Note: Between the scale and the reader head there is a blue strip which helps to maintain the correct distance between the reader head and the scale for installation purposes. This should be removed after installation.

 

 

Glass Scale Kits:

At DRO PROS, we only sell true five bearing glass scales with our readout kits, and with over 70 different size scales to choose from, we fit your machine right! For .0002" resolution scales up to 39.3" in capacity (models 100mm - 1000mm), the scales are included in the price of the kit and there is no surcharge. Simply tell us what size scale you'd like and we'll send the correct length scale. For scales greater than 40" capacity (our oversize scales), there is a small surcharge based on length when purchased with a kit.

 

Please refer to the chart below for more details:

Choose from the following scales:
Scale
Size
Rec'md
Scale Travel
mm/inches
Maximum
Travel
(Approx)
mm/inches
Overall
Scale Length
GS10
5 micron
0.0002" / .005mm
GS11
1 micron
0.00005" / .001mm
GS30
"SlimLine"
5 micron
0.0002" / .005mm
GS31
"SlimLine"
1 micron
0.00005" / .001mm
Model Cost w/kit Cost Alone Model Cost w/kit Cost Alone Model Cost w/kit Cost Alone Model Cost w/kit Cost Alone
100mm 100 / 3.9" 125 / 4.9" 9.9" GS10-100 Free $133 GS11-100 + $50 $183 GS30-100 Free $133 GS31-100 + $50 $183
150mm 150 / 5.9" 175 / 6.9" 11.9" GS10-150 Free $133 GS11-150 + $50 $183 GS30-150 Free $133 GS31-150 + $50 $183
200mm 200 / 7.8" 225 / 8.8" 13.8" GS10-200 Free $138 GS11-200 + $50 $188 GS30-200 Free $138 GS31-200 + $50 $188
250mm 250 / 9.8" 275 / 10.8" 15.8" GS10-250 Free $143 GS11-250 + $50 $193 GS30-250 Free $143 GS31-250 + $50 $193
300mm 300 / 11.8" 325 / 12.8" 17.8" GS10-300 Free $147 GS11-300 + $50 $197 GS30-300 Free $147 GS31-300 + $50 $197
350mm 350 / 13.7" 375 / 14.7" 19.7" GS10-350 Free $150 GS11-350 + $50 $200 GS30-350 Free $150 GS31-350 + $50 $200
400mm 400 / 15.7" 425 / 16.7" 21.7" GS10-400 Free $156 GS11-400 + $50 $206 GS30-400 Free $156 GS31-400 + $50 $206
450mm 450 / 17.7" 475 / 18.7" 23.7" GS10-450 Free $160 GS11-450 + $50 $210 GS30-450 Free $160 GS31-450 + $50 $210
500mm 500 / 19.6" 525 / 20.6" 25.6" GS10-500 Free $166 GS11-500 + $50 $216 GS30-500 Free $166 GS31-500 + $50 $216
550mm 550 / 21.6" 575 / 22.6" 27.6" GS10-550 Free $169 GS11-550 + $50 $219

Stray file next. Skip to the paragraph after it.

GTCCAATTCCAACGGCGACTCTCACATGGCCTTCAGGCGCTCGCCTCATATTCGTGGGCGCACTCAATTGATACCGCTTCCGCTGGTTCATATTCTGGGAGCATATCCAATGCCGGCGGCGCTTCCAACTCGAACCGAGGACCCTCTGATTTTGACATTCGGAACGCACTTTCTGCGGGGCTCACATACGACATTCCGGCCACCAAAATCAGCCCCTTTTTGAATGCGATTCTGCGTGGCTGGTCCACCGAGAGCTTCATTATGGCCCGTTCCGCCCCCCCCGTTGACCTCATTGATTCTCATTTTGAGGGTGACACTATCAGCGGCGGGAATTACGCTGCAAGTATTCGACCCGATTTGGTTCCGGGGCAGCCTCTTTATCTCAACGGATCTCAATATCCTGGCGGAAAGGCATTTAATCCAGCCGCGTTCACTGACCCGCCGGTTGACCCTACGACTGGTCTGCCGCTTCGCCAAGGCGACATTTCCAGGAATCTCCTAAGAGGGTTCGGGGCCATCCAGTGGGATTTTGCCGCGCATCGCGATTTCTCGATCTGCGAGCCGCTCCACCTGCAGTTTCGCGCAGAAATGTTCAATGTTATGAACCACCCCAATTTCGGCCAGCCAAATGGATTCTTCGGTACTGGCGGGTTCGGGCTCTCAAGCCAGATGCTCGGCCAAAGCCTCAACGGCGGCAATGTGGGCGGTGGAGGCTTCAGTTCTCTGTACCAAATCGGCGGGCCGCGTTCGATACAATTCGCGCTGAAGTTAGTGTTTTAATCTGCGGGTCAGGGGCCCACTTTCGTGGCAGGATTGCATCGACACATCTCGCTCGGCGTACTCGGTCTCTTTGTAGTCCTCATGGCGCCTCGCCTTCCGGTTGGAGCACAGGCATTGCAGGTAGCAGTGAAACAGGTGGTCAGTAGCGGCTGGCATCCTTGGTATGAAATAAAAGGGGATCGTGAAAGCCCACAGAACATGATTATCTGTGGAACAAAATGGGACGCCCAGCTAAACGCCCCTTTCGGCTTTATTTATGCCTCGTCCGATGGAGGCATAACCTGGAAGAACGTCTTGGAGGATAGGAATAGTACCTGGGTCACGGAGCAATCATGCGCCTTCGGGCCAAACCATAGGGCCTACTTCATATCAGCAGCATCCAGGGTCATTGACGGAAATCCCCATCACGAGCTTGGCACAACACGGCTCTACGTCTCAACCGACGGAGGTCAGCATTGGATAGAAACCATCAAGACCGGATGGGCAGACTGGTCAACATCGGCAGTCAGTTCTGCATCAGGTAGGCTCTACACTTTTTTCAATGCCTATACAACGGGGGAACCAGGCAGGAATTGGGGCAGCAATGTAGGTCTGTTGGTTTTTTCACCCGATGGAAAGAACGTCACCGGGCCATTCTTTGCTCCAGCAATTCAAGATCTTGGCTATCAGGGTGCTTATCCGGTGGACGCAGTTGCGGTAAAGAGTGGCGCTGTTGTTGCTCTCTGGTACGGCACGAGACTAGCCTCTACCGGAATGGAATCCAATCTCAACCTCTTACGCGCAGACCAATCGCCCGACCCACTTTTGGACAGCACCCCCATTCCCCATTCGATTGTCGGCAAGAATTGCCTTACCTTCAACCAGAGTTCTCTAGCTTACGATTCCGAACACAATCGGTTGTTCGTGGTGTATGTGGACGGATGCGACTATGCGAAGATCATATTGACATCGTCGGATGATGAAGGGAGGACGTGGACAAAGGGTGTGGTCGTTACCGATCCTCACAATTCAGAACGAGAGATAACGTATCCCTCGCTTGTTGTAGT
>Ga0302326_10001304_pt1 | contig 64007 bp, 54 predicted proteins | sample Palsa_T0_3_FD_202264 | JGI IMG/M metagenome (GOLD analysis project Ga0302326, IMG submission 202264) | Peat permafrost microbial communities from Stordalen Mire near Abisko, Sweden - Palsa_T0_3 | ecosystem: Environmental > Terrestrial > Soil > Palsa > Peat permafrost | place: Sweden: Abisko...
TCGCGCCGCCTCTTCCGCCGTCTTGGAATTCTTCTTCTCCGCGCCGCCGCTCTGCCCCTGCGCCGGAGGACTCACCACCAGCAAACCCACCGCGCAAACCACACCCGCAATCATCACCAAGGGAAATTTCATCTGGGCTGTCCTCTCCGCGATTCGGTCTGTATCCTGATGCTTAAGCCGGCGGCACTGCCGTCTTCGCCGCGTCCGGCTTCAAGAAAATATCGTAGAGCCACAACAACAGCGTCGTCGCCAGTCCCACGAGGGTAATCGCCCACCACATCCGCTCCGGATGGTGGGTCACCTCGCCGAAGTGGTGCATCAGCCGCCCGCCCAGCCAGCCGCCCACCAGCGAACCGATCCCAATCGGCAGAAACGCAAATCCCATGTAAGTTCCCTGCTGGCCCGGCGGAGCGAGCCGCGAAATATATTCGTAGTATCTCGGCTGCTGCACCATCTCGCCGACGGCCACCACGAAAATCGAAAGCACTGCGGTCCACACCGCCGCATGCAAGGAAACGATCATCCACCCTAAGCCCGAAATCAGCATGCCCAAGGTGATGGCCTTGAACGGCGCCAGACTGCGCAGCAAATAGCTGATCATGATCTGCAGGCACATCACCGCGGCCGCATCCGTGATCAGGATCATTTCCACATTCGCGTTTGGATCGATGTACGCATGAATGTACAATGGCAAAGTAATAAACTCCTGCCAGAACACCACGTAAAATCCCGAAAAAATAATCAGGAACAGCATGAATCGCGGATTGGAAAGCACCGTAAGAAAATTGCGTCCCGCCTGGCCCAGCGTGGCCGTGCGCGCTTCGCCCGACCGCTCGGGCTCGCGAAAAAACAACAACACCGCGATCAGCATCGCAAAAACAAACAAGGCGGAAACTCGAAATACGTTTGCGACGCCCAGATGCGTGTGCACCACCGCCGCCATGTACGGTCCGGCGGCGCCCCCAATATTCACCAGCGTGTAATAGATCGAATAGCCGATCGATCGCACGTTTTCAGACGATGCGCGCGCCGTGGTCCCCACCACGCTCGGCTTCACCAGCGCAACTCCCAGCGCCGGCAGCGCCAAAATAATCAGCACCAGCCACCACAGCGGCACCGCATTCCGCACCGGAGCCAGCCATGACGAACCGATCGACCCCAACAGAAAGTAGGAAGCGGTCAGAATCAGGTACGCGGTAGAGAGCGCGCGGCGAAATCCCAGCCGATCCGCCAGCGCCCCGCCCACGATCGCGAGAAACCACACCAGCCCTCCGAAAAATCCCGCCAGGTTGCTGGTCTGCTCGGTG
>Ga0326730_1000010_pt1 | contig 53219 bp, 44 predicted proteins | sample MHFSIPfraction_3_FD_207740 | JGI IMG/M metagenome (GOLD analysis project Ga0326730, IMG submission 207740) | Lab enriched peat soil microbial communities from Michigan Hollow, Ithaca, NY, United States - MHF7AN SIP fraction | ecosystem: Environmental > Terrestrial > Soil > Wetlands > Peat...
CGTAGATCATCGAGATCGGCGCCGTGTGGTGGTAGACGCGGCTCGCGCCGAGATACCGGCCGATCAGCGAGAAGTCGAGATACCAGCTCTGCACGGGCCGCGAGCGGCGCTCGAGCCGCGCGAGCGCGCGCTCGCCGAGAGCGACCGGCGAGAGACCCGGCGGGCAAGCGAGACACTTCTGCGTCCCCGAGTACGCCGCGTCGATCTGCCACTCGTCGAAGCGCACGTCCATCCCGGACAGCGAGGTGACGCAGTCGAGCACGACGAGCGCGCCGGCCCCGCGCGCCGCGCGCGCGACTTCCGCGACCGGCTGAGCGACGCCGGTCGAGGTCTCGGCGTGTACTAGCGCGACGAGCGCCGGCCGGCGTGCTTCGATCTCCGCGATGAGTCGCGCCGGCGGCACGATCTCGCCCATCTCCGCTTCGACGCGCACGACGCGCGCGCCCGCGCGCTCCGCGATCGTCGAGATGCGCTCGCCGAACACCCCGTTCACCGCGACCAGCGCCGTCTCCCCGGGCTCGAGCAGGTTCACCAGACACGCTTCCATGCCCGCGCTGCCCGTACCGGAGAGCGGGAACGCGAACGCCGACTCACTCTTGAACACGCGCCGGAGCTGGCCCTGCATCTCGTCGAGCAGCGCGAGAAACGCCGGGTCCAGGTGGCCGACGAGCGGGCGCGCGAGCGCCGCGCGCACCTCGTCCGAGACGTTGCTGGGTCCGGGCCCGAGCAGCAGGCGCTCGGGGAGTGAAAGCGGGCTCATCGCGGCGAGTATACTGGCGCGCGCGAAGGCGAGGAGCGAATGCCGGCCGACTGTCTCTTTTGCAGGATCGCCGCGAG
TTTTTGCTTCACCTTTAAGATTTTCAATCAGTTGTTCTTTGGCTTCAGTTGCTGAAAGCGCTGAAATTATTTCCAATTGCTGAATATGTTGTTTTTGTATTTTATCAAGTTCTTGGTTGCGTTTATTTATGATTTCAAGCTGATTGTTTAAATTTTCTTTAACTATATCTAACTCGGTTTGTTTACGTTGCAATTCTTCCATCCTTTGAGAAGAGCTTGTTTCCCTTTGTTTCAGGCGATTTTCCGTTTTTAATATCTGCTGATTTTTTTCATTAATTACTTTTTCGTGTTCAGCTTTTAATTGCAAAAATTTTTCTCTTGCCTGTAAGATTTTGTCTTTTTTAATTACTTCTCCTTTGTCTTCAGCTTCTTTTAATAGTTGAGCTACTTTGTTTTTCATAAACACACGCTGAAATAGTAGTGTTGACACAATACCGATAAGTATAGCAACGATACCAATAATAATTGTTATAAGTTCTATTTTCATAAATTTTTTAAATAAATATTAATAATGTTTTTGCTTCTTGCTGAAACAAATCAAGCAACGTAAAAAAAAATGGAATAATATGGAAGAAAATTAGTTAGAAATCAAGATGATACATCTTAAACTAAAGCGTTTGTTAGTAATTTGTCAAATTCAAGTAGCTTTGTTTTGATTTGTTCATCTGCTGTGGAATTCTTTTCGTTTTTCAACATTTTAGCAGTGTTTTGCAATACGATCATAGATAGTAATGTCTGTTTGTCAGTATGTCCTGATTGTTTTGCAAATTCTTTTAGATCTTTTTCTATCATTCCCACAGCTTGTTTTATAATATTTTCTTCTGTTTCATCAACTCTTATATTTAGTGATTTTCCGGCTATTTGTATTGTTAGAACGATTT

600mm 600 / 23.6" 625 / 24.6" 29.6" GS10-600 Free $179 GS11-600 + $50 $229            
650mm 650 / 25.5" 675 / 26.5" 31.5" GS10-650 Free $182 GS11-650 + $50 $232            
700mm 700 / 27.5" 725 / 28.5" 33.5" GS10-700 Free $187 GS11-700 + $50 $237            
750mm 750 / 29.5" 775 / 30.5" 35.5" GS10-750 Free $191 GS11-750 + $50 $241            
800mm 800 / 31.0" 825 / 32.0" 37.0" GS10-800 Free $197 GS11-800 + $50 $247            
850mm 850 / 33.4" 875 / 34.4" 39.4" GS10-850 Free $206 GS11-850 + $50 $256            
900mm 900 / 35.4" 925 / 36.4" 41.4" GS10-900 Free $226 GS11-900 + $50 $276            
950mm 950 / 37.4" 975 / 38.4" 43.4" GS10-950 Free $229 GS11-950 + $50 $279            
1000mm 1000 / 39.3" 1025 / 40.3" 45.3" GS10-1000 Free $292 GS11-1000 + $50 $342            
1100mm 1100 / 43.3" 1125 / 44.3" 49.3" GS10-1100 + $50 $340                  
1200mm 1200 / 47.2" 1225 / 48.2" 53.2" GS10-1200 + $50 $404                  

       

Click HERE to download a DRO PROS Scale Chart

 

Why does DRO PROS post their digital readout part prices online when other companies don't?

That's because if you were to find out what other companies are going to charge you for parts

when you need them, you might not buy their digital readout kit in the first place!

At DRO PROS, we're proud to show off our low part prices. 

Go DRO PROS!

 

 

Why should you buy from DRO PROS?

We speak English - We answer our phones - Same day shipping

Veteran owned, Veteran managed - and proud of it!

 

Our goal is to make customers for life. We feel that, in the long run, treating customers right will yield much more than simply "going for the sale". In accordance with that, we have attempted to pass on some ideas to help you, the customer, in completing your purchase decision:

 

Price. Probably the most talked about factor when buying a digital readout. Price can also be the most misleading, and perhaps worst way, to judge a digital readout kit. We've all heard the old adage, "You get what you pay for." Before the internet, it was true, price did generally correlate directly to value. But that was yesterdays economy. All resellers obtained their goods the same way, and therefore incurred the same costs. In today's economy, the market has changed drastically. At DRO PROS, we import and sell directly to you. Unlike our competitors, we do not have Western and Eastern sales divisions and multi layers of management to support. One location, one cost, and the savings get passed on to you!

 

Intuitiveness or "Ease of Use". Probably the most important, and hardest to determine factor when buying a readout. Think in terms of after the sale. Even if you get an absolute 'rock star' bottom line price that would make William Shatner proud, if the digital readout is not user friendly, you still didn't get a 'deal'. The whole point of getting a digital readout is to make your work easier and more enjoyable. If the digital readout is poorly designed, too complicated, if the display isn't bright enough, or in other words is 'user unfriendly', you'll regret your purchase decision every time you turn it on. It simply won't matter what you paid, it's not worth it!